These days, most if not all purchase decisions you make are partly influenced by your friends. (Admit it: who doesn’t want to be left behind on trends?) Most of those friends probably found out about that cool watch they’re wearing on Instagram or Youtube. Even if you’re offline, Influencer Marketing is in fact everywhere.
No matter if it’s lifestyle, fitness, fashion, beauty, gaming, or tech: creators are always looking to collaborate with brands to connect their fans with products and opportunities their fans will love. Likewise, as AdBlock usage increases, the best brands need a way to easily create unique content that will engage their target customers in an authentic manner.
A persistent myth, however, is that aspiring creators should move to urban areas like Los Angeles if they want to be influential.
For brands, marketers that want to leverage Influencer Marketing for exposure are tempted to focus only on creators in dense districts.
And that may be true! Many influencers do indeed live in dense urban locations:
Density of Grapevine influencers on YouTube by state
But does location equal influence? Certainly not! Through looking at data from influencers in our own network, it’s tempting to confirm that metropolitan areas are where influencers thrive. Top states for influencers to call home are: California, Texas, Florida, and New York.
Who’s to say that aspiring creators need to move to the big city to build a following? If Twitch Streamer, Ninja, can build a following from rural Illinois, why can’t other creators?
Density of states by subscriber base
When looking at data from our influencers by the average amount of subscribers on YouTube, it’s plain to see that location doesn’t necessarily influence your destiny. According to the Brookings Institute, more millennials are moving to the south and to the west. Cities like San Antonio, Denver, Provo-Orem, and even Baton Rouge are popular destinations for millennials who could easily become influencers.
Let’s face the facts: 85% of millennials own smartphones that they check more than 157 times a day. On top of that, many of those millennials consider apps like Amazon and YouTube as things they “can’t live without.” Today’s consumers are always shopping, always scrolling, and always posting.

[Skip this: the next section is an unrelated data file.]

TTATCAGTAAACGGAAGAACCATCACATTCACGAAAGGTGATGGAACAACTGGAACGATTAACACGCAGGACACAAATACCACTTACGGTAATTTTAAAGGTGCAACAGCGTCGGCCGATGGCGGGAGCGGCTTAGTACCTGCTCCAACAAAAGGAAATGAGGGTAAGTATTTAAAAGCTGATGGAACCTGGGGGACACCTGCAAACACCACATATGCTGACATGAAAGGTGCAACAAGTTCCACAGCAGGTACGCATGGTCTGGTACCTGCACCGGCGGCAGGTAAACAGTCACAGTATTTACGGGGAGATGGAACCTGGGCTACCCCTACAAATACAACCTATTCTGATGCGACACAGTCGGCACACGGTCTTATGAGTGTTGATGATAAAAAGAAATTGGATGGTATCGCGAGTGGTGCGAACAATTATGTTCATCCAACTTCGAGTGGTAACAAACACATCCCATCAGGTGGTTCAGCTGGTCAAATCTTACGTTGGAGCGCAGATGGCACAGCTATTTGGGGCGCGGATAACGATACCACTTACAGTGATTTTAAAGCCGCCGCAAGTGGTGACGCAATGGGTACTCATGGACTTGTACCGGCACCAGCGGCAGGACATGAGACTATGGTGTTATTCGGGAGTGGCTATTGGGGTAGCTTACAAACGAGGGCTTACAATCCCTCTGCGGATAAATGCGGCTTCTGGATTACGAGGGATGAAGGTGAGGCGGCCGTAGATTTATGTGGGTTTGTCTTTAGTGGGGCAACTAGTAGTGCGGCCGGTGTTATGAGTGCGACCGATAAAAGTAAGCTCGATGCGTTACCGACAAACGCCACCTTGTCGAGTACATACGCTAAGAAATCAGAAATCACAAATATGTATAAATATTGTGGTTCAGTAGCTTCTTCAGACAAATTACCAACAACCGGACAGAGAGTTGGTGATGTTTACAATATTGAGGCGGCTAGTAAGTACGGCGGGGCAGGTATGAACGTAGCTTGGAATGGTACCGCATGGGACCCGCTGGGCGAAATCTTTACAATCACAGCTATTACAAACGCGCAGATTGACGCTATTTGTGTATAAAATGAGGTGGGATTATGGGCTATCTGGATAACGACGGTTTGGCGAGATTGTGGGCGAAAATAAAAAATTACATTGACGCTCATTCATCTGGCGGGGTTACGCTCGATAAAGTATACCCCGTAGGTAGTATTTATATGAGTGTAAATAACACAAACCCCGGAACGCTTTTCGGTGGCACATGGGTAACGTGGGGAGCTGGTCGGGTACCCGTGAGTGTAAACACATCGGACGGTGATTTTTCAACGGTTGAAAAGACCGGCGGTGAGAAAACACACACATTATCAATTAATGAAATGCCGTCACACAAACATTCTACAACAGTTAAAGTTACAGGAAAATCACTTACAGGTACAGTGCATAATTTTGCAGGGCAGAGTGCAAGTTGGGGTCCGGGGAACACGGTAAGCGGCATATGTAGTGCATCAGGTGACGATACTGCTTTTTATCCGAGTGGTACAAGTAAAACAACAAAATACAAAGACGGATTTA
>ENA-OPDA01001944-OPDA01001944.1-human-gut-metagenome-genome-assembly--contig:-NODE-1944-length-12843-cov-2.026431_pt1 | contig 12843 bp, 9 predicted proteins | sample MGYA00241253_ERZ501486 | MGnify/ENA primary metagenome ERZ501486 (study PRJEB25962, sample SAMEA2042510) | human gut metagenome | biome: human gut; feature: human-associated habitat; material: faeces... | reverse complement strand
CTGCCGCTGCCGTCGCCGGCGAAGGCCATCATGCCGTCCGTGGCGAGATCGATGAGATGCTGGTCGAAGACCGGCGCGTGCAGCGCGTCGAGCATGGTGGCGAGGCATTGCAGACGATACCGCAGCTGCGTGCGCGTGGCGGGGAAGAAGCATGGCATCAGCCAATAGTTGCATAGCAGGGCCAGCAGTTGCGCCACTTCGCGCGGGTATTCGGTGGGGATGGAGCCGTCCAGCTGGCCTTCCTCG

What does this mean for brands?
- Don’t limit your influencer search to the big cities!
What’s great about how spread out effective influencers are is that it’s easier than ever to reach the audiences you need. Marketers can use tools like our own Grapevine Influencer Marketing Platform to segment influencers by the regions they reach.
- Diverse influencers means broader appeal
No need to worry about complaints that your brand or products only appeal to the “coastal elites.”
Creators, like Love Meg from North Carolina, often imbue their hometown charm into their content. This makes them more accessible, trustworthy, and authentic.
Because they’ve built strong personalities based on authenticity and trust within their fan community, you can be assured that diversifying your pool of influencers will help your brand go far.
What does this mean for creators?
- Don’t worry about displacing yourself to “make it big”
Starry eyed creators shouldn’t worry about having to move to Los Angeles and try to make a name for themselves in an already crowded community. You don’t need an apartment in an expensive New York neighborhood to pursue an awesome collaboration with a brand and make a great video on YouTube
- Create your own communities!
Who says Los Angeles or New York City are the only places where you can meet fellow influencers? Established influencers in less dense locations can build their own communities to rival the likes of Team 10 by mentoring micro-influencers in their area.
On the flip-side, micro-influencers can take advantage of offering their services to smaller, more local brands and startups to increase their social profile.
Marketers and creators alike can say goodbye to the phrase “location, location, location,” because Influencer Marketing is accessible to anyone, anywhere. From Nevada, to Pennsylvania, to Tennessee, there’s no shortage of content being created. It’s a veritable United States of Influencer.